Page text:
Local Organizations Contribute to U.S. AIDS Relief

By Charlene Porter
Washington File Staff Writer

Washington – Steadily increasing the delivery of care and treatment to people with HIV/AIDS is a key objective of U.S. assistance to nations battling the epidemic, but building the involvement, talents and skills of grassroots organizations to sustain the long-term campaign against the disease is another goal.

“[A]t least one quarter of our resources go to capacity-building in the public and private health sectors - physical infrastructure, training and support for work force,” said Global AIDS Coordinator (GAC) Dr. Mark Dybul in recent testimony before the U.S. Senate Foreign Relations Committee. “And 80 percent of our partners are local organizations, which support more than 15,000 project sites for prevention, treatment and care.”

Audiences in Toronto and Washington met a few partners working on projects in Kenya via a digital videoconference August 8 arranged by the Office of the GAC.

Kenya is a target nation receiving special assistance under the President’s Emergency Plan for AIDS Relief  (PEPFAR), which helps 120 nations worldwide.  The prevalence of HIV/AIDS in Kenya’s adult population stands at 6 percent, which represents about 1.2 million persons living with the virus and its consequences. The current national prevalence rate is a marked improvement from a high around 12 percent some years ago, according to a leading U.S. official working in Nairobi, Kenya, but some provinces still cope with extreme epidemics.

“[P]arts of Kenya - particularly Nyanza Province on the shores of Lake Victoria - prevalence rates exceeding 30 or even 40 percent are more like South Africa or Zambia,” said Warren “Buck” Buckingham, the country coordinator for PEPFAR, participating in the videoconference from Nairobi.

PEPFAR has enabled local people concerned about the epidemic to establish contacts, mobilize, organize and begin to help others, according to Buckingham. He introduced Elsa Ouko, the founder of KENEPOTE, the Kenya Network of [HIV] Positive Teachers, as one of those people.

Ouko said that HIV-positive teachers, as a group, were being stigmatized and discriminated against because of their disease, denied promotions and opportunities by administrators, who thought the teachers faced an early death. She recalled colleagues who were so weakened by AIDS that friends carried them in wheelbarrows to receive treatment when it became available through PEPFAR.

“The impact has been tremendous,” said Ouko, who described colleagues who have regained their health, are teaching again and even pursuing advanced degrees. “We are alive, and powerful, beautiful, very happy and a big fan to PEPFAR.” 


There is a broad consensus among AIDS experts that prevention of further infections is the best strategy to stop the epidemic from exploding in the future.  The United States is supporting prevention with a variety of approaches in Kenya, including blood and injection safety, prevention of mother-to-child infection and of transmission through intravenous drug injections.

The 2006 Report on the Global AIDS Epidemic, published by the Joint United Nations Programme on HIVAIDS (UNAIDS) says that effective prevention programs are likely to reduce by half the number of new infections that will occur by 2015.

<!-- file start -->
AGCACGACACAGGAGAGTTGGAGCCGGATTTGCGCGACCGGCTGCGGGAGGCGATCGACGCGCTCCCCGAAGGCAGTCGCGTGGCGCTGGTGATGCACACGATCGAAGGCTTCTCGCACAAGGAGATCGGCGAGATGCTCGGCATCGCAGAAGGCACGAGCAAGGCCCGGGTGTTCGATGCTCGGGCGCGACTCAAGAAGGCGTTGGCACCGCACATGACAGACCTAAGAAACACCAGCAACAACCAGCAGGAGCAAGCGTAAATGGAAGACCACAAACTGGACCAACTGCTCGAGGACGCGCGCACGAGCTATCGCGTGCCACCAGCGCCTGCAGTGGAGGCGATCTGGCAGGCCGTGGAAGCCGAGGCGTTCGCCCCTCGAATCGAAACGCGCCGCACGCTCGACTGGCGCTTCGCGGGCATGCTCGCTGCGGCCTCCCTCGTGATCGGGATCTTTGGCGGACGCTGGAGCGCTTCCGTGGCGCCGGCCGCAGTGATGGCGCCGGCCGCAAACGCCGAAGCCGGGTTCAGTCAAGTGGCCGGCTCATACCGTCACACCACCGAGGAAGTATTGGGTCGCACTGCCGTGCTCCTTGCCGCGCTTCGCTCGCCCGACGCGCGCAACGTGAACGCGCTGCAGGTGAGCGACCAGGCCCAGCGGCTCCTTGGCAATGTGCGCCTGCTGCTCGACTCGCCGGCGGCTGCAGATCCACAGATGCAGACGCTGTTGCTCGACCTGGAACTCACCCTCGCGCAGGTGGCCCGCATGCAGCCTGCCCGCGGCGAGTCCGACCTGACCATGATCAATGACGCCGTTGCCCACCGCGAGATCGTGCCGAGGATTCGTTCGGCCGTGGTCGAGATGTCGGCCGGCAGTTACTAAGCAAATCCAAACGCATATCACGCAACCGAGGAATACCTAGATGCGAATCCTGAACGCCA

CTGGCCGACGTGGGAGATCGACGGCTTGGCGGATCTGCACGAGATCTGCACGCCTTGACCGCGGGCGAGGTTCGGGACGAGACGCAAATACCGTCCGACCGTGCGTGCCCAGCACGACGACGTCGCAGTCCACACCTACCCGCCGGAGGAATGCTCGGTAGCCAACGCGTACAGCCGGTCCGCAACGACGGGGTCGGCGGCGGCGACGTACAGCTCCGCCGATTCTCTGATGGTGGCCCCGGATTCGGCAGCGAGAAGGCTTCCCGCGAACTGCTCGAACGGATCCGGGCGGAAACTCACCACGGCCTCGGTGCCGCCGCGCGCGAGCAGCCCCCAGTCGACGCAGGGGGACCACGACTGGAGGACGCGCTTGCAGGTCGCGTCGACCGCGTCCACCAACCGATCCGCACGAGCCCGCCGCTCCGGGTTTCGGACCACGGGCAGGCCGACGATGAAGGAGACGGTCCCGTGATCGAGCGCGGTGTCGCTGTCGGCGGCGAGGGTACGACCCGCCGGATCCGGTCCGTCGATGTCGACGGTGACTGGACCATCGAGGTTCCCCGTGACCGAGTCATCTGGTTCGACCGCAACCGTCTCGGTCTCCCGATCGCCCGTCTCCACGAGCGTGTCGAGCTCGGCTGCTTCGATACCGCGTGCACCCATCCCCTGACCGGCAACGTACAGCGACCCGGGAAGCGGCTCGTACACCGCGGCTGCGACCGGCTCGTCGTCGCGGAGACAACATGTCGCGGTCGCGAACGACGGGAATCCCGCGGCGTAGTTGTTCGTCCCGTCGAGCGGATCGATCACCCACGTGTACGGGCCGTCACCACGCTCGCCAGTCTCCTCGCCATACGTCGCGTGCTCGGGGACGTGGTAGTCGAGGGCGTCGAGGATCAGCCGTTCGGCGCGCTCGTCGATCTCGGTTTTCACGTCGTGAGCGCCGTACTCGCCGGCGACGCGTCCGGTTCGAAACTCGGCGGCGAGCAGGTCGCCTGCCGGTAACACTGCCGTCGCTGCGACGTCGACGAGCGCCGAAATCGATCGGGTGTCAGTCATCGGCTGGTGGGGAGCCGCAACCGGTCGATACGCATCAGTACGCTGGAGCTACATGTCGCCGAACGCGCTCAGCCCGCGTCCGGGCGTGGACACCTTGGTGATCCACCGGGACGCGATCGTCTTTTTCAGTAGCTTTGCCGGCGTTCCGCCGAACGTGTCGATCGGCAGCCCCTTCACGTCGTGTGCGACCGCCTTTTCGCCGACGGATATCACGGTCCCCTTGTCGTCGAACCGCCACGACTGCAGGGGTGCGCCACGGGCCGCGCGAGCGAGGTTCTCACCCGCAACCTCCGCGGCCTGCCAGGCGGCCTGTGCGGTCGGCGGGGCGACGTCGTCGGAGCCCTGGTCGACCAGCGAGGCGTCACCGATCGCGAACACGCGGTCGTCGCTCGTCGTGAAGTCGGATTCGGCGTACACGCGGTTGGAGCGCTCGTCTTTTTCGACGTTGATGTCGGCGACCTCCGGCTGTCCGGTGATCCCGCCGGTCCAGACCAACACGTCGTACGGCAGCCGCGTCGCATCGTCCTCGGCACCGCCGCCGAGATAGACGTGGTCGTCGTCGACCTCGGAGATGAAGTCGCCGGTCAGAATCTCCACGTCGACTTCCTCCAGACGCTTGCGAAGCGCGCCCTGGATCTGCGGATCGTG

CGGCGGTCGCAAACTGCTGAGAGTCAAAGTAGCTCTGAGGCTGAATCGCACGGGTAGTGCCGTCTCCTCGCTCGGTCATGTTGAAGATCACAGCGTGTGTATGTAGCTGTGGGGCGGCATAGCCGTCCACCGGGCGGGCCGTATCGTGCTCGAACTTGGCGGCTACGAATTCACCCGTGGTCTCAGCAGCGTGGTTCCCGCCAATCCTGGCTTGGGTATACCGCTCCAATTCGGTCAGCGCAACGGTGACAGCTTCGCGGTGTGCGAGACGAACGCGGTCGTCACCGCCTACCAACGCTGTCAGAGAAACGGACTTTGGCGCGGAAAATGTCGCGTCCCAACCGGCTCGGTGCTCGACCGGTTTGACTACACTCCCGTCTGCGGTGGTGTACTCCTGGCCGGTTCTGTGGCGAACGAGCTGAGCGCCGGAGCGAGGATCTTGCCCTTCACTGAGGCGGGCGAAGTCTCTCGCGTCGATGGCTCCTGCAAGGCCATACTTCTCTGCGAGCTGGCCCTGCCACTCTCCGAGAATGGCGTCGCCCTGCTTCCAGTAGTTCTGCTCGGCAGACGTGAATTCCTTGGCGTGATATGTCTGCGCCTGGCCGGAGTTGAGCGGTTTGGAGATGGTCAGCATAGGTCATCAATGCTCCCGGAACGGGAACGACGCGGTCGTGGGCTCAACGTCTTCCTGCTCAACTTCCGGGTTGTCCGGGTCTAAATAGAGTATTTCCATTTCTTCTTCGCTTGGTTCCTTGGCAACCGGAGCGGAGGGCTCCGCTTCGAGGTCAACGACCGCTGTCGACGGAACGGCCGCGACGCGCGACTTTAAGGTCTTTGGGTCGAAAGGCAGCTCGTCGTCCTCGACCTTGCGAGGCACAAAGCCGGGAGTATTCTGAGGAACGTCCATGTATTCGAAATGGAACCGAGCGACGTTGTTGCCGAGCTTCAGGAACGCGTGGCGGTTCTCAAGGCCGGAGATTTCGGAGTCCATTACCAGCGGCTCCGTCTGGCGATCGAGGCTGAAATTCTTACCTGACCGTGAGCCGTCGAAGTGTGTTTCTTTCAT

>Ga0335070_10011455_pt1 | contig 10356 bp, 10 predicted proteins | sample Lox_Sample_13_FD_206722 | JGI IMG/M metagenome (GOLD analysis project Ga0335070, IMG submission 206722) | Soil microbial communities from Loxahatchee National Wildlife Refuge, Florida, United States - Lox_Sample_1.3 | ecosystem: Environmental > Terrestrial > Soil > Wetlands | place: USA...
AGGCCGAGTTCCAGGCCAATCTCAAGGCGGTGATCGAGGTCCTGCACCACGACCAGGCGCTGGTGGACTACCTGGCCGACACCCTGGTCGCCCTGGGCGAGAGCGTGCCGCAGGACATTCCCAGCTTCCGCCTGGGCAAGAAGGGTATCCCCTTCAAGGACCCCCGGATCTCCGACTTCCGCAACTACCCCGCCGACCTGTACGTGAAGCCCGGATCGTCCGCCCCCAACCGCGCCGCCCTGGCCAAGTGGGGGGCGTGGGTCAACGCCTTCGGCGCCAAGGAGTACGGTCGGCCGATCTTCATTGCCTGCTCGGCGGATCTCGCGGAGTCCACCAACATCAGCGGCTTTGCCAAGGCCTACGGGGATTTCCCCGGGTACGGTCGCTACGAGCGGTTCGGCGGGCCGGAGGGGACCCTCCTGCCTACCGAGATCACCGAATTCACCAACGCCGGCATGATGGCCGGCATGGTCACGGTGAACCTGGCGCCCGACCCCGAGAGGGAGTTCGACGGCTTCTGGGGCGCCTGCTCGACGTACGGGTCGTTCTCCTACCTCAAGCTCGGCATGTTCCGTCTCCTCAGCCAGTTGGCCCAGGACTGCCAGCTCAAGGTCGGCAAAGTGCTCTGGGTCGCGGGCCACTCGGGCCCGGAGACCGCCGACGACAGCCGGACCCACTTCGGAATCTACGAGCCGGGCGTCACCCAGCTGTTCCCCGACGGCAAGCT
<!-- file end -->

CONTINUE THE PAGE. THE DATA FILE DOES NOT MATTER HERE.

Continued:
The report also finds that prevention programs in many nations are failing to reach young people who need information. One survey of 18 nations finds that fewer than 50 percent of young people have access to prevention services to reduce their vulnerability to HIV infection.

Alice Wambugu is involved with a Kenyan youth information campaign known as NimeChill.

“It’s a simple slang word that Kenyan youth use,” Wambugu explained to the videoconference audience. “Chilling is basically abstaining.”

Nime Chill began as a mass media campaign, and is now working in 1,000 schools, Wambugu said, trying “to delay the sexual debut among urban and periurban youth by changing their social norms, reducing peer pressure and making abstinence look cool, smart and responsible.”

HIV prevention messages are delivered to younger Kenyans by the Girl Guide Rangers. PEPFAR is supporting a $200,000 program for training girl guides - 14-18-years-old - to be peer educators, encouraging youngsters to choose abstinence. Millicent Achieng, a Girl Guide Ranger, says the counseling encourages young girls to focus on schoolwork.

“I think when you delay the sexual debut until you get married, you’re able to concentrate on one area and that is academics,” said Achieng.

In Kenya and many other parts of sub-Saharan Africa, ensuring that girls are educated and have a path to opportunity is another strategy to help lift women from poverty, elevate their social position, reduce their subservience and thus protect them from HIV infection. More than 60 percent of persons living with HIV/AIDS in Kenya are women, according to the 2006 Report on the Global AIDS Epidemic compiled by the U.N. AIDS agency.

The amount the United States is investing in AIDS relief activities in Kenya climbed from $34 million in 2003 to $208 million this year, said Buckingham. Treatment programs have expanded to include 75,000 Kenyans.

“I’m a happy grandmother who was supposed to die three years ago,” said Ouko, “but I’m living.”